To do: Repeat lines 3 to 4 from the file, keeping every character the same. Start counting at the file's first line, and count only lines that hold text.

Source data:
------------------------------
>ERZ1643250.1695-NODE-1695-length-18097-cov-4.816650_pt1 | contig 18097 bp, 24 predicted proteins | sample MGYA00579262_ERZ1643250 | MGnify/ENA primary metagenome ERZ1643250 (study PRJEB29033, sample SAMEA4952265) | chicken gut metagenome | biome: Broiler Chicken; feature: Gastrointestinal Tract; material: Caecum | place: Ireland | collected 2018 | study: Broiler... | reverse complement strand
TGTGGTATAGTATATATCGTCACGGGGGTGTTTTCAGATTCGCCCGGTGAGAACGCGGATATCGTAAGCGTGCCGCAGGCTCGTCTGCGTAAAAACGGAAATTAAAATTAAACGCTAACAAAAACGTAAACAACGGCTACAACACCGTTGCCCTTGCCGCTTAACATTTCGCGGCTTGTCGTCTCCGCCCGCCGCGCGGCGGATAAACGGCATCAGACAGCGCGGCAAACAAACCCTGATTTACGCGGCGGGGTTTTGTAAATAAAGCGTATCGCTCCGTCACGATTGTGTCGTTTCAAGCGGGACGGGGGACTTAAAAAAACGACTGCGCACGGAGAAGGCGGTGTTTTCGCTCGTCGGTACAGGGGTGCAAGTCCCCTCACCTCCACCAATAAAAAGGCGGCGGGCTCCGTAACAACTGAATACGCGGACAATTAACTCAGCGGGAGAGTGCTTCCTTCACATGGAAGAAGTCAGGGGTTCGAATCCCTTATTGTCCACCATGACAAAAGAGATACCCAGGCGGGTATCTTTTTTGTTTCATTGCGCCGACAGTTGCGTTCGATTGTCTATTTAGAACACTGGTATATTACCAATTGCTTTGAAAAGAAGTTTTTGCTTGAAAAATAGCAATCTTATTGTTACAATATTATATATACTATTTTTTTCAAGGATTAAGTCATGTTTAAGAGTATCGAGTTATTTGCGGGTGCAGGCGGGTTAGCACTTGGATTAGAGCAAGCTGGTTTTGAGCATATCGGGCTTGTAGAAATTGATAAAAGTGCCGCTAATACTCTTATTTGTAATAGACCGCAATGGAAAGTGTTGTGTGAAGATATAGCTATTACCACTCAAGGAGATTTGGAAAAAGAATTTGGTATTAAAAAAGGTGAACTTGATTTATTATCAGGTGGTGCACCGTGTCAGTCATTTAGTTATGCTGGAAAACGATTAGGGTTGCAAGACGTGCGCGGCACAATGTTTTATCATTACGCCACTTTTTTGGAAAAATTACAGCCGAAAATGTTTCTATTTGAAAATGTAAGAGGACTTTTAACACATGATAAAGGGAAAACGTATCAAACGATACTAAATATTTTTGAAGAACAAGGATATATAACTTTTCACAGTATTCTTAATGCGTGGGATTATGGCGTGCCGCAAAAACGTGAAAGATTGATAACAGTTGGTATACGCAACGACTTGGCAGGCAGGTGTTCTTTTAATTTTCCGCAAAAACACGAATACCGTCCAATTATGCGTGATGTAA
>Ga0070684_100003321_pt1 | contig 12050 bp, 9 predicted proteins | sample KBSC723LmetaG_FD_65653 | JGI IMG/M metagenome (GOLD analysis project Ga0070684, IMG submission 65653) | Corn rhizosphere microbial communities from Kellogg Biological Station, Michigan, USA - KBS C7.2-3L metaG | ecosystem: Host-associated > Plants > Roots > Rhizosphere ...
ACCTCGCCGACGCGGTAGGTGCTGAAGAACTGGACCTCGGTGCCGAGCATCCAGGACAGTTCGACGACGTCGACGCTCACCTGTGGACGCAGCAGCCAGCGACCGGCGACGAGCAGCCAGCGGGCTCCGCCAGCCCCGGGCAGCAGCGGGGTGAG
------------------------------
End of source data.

>Ga0070684_100003321_pt1 | contig 12050 bp, 9 predicted proteins | sample KBSC723LmetaG_FD_65653 | JGI IMG/M metagenome (GOLD analysis project Ga0070684, IMG submission 65653) | Corn rhizosphere microbial communities from Kellogg Biological Station, Michigan, USA - KBS C7.2-3L metaG | ecosystem: Host-associated > Plants > Roots > Rhizosphere ...
ACCTCGCCGACGCGGTAGGTGCTGAAGAACTGGACCTCGGTGCCGAGCATCCAGGACAGTTCGACGACGTCGACGCTCACCTGTGGACGCAGCAGCCAGCGACCGGCGACGAGCAGCCAGCGGGCTCCGCCAGCCCCGGGCAGCAGCGGGGTGAG